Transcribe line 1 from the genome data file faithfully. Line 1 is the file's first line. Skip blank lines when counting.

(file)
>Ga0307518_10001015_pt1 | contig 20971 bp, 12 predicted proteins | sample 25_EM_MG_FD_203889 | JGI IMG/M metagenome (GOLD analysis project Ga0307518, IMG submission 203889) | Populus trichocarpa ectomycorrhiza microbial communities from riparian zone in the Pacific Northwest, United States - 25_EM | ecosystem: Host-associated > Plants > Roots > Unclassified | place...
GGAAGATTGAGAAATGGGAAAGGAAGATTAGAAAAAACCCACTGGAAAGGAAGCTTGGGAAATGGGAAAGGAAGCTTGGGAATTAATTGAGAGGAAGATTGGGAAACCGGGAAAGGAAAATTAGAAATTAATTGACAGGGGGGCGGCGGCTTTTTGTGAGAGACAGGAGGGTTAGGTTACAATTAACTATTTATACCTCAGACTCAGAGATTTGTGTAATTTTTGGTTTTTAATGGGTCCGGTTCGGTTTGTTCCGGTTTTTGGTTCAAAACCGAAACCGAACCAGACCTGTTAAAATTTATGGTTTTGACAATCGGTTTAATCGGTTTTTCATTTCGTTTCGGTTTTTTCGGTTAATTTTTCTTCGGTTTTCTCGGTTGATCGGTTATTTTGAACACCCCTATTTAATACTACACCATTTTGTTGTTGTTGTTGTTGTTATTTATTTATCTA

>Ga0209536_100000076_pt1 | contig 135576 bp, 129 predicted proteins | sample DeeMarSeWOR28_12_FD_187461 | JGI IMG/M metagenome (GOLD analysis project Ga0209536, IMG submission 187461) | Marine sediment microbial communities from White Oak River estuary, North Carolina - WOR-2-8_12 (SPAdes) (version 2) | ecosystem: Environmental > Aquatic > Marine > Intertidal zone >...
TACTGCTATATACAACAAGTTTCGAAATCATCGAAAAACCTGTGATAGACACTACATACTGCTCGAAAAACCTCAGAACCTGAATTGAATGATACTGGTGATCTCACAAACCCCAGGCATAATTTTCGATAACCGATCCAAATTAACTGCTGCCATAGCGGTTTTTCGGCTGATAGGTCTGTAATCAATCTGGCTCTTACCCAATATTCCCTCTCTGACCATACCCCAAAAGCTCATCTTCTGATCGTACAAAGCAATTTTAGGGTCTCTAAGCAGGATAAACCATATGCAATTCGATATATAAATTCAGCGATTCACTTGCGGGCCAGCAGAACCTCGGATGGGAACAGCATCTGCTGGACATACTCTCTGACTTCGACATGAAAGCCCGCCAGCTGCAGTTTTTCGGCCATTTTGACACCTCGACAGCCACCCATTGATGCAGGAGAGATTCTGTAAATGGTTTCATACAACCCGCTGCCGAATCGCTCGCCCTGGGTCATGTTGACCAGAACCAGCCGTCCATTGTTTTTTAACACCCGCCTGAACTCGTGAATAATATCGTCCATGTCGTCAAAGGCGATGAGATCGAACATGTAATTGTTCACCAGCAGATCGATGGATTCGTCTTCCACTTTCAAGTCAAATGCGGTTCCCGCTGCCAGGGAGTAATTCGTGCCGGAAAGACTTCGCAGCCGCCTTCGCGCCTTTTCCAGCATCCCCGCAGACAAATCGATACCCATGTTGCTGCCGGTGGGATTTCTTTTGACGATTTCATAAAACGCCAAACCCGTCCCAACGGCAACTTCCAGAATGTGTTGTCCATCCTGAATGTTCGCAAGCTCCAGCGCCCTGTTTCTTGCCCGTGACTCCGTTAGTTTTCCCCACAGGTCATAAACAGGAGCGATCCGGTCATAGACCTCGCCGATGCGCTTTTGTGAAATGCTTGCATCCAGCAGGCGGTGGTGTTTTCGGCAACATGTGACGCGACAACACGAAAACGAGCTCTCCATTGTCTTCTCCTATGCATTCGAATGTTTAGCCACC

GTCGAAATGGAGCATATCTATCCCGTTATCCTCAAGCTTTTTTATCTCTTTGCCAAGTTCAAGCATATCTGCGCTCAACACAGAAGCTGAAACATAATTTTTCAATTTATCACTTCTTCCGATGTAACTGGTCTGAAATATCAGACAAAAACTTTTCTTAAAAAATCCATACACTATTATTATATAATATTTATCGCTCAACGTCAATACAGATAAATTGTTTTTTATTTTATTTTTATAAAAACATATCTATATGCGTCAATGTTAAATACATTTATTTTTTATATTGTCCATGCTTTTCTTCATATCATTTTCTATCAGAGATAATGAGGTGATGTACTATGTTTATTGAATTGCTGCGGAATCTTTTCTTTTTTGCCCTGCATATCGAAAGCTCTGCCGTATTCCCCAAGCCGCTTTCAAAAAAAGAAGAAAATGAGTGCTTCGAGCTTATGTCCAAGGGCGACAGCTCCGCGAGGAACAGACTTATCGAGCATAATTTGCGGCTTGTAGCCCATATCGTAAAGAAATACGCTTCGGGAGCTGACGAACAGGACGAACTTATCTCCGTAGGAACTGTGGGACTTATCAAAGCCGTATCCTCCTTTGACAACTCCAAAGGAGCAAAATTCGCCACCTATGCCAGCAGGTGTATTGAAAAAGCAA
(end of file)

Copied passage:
>Ga0307518_10001015_pt1 | contig 20971 bp, 12 predicted proteins | sample 25_EM_MG_FD_203889 | JGI IMG/M metagenome (GOLD analysis project Ga0307518, IMG submission 203889) | Populus trichocarpa ectomycorrhiza microbial communities from riparian zone in the Pacific Northwest, United States - 25_EM | ecosystem: Host-associated > Plants > Roots > Unclassified | place...